Since I was a teenager less than 10 people have given me a haircut – and 98.24% of those clippings have been by four people: two in Ft. Worth and two since we moved to the Houston area. During the past dozen years only one person has taken her razor (at a 2.5 setting) and clippers to my hair.
I followed Jaki to two salons, an entrepreneurial venture on her own, and back to the second place she worked. During various stretches she’s given haircuts to all three of our kids… and still squeezes me into her schedule on short notice.
Recently, the salon’s owner sold to a couple that emigrated from Venenzuela three years ago to escape the economic turmoil there, and the wife is running the business. The first time I walked in the door under the new ownership, as Jaki led me to her station, I commented: “Seems quiet in here today.” She said: “Three of our employees quit this week.”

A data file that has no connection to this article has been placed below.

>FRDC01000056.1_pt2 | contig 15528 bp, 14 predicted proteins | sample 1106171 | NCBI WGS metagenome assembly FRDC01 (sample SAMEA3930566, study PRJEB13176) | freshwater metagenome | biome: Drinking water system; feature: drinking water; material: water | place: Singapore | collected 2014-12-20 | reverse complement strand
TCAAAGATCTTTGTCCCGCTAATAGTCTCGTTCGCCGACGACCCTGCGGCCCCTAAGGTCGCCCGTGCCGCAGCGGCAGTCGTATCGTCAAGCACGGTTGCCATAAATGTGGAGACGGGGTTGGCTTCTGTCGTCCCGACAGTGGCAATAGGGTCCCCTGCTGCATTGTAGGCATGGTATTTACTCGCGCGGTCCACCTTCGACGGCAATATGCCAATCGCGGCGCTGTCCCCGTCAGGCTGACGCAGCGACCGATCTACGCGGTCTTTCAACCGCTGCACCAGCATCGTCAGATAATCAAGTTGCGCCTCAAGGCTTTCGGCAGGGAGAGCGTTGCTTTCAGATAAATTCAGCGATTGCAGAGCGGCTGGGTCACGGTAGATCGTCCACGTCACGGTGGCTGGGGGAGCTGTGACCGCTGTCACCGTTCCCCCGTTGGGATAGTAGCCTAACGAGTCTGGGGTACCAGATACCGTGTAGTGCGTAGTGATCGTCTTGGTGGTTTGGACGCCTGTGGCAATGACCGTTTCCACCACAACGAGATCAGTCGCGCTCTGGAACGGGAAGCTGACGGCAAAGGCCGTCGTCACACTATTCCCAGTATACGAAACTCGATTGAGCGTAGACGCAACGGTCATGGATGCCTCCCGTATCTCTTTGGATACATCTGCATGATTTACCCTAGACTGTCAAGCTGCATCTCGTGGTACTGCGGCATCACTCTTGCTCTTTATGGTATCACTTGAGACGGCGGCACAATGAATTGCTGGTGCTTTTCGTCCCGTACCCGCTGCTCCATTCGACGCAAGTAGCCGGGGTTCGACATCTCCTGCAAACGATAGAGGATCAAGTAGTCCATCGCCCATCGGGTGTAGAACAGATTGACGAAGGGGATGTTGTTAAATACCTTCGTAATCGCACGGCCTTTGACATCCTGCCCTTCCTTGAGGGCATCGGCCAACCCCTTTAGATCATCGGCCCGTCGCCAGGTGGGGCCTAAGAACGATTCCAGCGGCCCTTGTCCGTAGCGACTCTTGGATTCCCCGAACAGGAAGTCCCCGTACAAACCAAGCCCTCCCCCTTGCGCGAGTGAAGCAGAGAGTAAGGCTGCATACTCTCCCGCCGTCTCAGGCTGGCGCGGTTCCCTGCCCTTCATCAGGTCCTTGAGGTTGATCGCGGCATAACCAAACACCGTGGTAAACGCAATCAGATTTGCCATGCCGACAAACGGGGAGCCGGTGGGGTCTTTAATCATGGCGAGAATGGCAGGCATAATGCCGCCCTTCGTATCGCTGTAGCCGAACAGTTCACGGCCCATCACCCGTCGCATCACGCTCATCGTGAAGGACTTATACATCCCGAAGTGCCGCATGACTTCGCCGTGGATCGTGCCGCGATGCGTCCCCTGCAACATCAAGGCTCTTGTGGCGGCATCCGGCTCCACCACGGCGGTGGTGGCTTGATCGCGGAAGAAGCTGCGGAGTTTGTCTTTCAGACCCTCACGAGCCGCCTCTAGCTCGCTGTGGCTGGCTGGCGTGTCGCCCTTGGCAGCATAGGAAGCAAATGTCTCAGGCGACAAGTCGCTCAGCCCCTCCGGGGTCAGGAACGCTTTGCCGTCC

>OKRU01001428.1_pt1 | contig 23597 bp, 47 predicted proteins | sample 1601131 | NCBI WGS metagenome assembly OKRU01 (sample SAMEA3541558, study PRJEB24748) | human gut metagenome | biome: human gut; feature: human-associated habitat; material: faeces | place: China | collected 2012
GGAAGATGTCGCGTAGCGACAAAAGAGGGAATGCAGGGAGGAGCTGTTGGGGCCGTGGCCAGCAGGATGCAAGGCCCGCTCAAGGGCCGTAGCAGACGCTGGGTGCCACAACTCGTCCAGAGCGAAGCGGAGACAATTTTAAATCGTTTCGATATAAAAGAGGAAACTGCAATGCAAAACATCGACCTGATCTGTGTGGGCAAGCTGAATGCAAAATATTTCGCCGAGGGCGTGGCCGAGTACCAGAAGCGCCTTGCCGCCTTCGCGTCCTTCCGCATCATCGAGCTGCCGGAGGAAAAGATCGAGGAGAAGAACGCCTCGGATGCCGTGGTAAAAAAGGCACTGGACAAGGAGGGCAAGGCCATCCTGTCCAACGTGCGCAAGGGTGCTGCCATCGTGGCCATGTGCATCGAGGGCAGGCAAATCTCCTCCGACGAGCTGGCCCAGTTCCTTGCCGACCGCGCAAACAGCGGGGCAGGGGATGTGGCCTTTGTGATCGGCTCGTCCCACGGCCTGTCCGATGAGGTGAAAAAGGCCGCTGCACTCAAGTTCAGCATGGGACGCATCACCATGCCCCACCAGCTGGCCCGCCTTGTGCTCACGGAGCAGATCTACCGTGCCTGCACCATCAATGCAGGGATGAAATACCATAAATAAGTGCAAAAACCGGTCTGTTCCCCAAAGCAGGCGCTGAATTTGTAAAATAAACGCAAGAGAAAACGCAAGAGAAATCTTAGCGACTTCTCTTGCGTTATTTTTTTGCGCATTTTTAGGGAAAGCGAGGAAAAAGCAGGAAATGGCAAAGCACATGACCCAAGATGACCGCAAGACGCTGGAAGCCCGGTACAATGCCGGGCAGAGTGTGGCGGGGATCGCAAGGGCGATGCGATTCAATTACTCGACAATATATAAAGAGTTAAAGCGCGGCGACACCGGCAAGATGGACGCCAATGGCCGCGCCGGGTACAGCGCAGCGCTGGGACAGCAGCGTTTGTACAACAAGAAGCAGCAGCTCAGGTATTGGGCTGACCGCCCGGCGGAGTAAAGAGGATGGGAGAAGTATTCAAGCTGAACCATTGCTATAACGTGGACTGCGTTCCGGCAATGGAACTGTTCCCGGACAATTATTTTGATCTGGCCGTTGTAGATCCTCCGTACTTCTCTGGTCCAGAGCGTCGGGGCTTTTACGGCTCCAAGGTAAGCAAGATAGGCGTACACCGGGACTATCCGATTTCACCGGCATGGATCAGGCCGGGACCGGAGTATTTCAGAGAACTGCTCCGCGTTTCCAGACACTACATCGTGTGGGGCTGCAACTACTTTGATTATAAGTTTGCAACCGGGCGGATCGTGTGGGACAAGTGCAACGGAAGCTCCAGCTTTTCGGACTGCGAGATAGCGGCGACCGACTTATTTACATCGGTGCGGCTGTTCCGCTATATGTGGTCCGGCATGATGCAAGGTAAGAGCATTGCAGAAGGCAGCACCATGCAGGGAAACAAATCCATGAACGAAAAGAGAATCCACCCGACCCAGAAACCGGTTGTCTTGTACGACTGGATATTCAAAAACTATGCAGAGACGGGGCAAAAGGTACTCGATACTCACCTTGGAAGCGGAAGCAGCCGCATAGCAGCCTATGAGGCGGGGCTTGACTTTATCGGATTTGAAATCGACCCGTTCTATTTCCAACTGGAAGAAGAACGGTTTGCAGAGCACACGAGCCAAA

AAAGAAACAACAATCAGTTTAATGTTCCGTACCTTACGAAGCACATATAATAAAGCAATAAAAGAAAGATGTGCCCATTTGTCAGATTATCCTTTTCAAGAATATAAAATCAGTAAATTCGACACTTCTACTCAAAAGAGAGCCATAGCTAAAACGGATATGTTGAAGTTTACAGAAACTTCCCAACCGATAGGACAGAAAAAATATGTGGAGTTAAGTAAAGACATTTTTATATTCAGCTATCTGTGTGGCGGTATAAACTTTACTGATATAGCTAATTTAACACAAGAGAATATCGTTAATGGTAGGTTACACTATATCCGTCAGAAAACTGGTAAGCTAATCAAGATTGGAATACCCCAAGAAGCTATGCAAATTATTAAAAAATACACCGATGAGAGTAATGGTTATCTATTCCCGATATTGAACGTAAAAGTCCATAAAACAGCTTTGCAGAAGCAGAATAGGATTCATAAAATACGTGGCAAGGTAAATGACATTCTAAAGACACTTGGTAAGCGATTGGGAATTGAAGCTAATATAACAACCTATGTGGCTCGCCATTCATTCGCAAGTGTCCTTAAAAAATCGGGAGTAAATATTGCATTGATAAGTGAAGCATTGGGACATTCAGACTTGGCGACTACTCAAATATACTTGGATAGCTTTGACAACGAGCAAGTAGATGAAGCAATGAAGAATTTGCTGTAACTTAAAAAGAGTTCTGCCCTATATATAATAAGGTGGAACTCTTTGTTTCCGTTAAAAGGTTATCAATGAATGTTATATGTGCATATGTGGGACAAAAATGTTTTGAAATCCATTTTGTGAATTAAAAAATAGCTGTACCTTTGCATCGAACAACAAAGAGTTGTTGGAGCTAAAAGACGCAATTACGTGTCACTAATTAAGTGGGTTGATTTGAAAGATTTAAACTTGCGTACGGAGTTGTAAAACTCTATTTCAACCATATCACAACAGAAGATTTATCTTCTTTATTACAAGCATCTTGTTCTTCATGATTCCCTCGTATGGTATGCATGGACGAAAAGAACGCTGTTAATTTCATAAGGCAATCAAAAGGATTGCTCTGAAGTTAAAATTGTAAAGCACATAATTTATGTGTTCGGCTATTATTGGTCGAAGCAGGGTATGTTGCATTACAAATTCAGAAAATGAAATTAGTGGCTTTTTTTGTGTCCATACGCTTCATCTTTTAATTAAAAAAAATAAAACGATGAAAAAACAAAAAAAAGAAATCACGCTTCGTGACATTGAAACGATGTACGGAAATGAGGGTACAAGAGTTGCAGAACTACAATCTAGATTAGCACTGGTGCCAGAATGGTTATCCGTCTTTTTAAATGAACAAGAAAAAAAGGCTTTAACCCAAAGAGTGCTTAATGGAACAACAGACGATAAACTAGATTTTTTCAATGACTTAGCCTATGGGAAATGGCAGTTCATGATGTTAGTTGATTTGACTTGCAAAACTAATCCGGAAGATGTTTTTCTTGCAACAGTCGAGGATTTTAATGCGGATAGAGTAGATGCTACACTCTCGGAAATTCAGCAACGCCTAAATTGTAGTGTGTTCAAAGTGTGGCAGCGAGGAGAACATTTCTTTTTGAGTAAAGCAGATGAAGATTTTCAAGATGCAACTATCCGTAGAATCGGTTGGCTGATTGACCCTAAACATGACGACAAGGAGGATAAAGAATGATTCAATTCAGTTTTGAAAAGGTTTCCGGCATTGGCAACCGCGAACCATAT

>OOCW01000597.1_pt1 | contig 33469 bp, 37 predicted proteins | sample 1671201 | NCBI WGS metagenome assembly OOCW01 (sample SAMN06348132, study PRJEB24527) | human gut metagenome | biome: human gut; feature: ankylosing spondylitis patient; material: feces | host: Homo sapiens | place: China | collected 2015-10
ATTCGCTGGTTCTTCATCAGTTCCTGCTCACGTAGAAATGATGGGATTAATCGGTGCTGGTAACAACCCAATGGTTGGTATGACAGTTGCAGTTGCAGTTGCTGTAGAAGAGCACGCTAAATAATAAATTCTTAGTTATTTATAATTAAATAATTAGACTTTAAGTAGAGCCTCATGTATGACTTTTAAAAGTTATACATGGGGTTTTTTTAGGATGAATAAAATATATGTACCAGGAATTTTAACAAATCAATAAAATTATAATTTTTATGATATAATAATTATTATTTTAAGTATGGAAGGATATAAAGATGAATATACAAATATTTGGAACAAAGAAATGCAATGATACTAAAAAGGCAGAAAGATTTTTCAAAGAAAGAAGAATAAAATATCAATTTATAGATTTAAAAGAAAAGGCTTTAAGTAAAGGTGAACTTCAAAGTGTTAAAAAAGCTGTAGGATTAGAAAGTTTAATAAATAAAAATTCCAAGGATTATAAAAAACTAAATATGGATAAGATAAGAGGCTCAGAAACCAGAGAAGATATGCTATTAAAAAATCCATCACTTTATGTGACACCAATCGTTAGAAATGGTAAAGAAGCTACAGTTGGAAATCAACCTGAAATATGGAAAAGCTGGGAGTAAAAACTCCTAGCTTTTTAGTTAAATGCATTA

When I asked why, her response caught me off guard: “What they told me is they don’t like the fact she doesn’t speak English well.” I probed for a deeper reason, and Jaki said that appeared to be the only one.
When she finished the haircut and I paid, the new owner was sitting at the reception desk. I introduced myself and asked if I could speak to her outside. She raised her eyebrows, and it occurred to me that she probably thought I was going to complain. Instead, I told her how impressed I am that she bought the salon and that I would continue to be a loyal customer.
I also offered to provide some free coaching to help her in these initial months of business ownership. She hasn’t taken me up on that; however, I hope she does. From my seat in the barber’s chair, the best way to offset insensitivity is to reach out and embrace those who don’t look, speak and think like me. After all, 160 years ago next month when my great-great grandparents arrived in America from Austria-Hungary they didn’t understand a bit of English.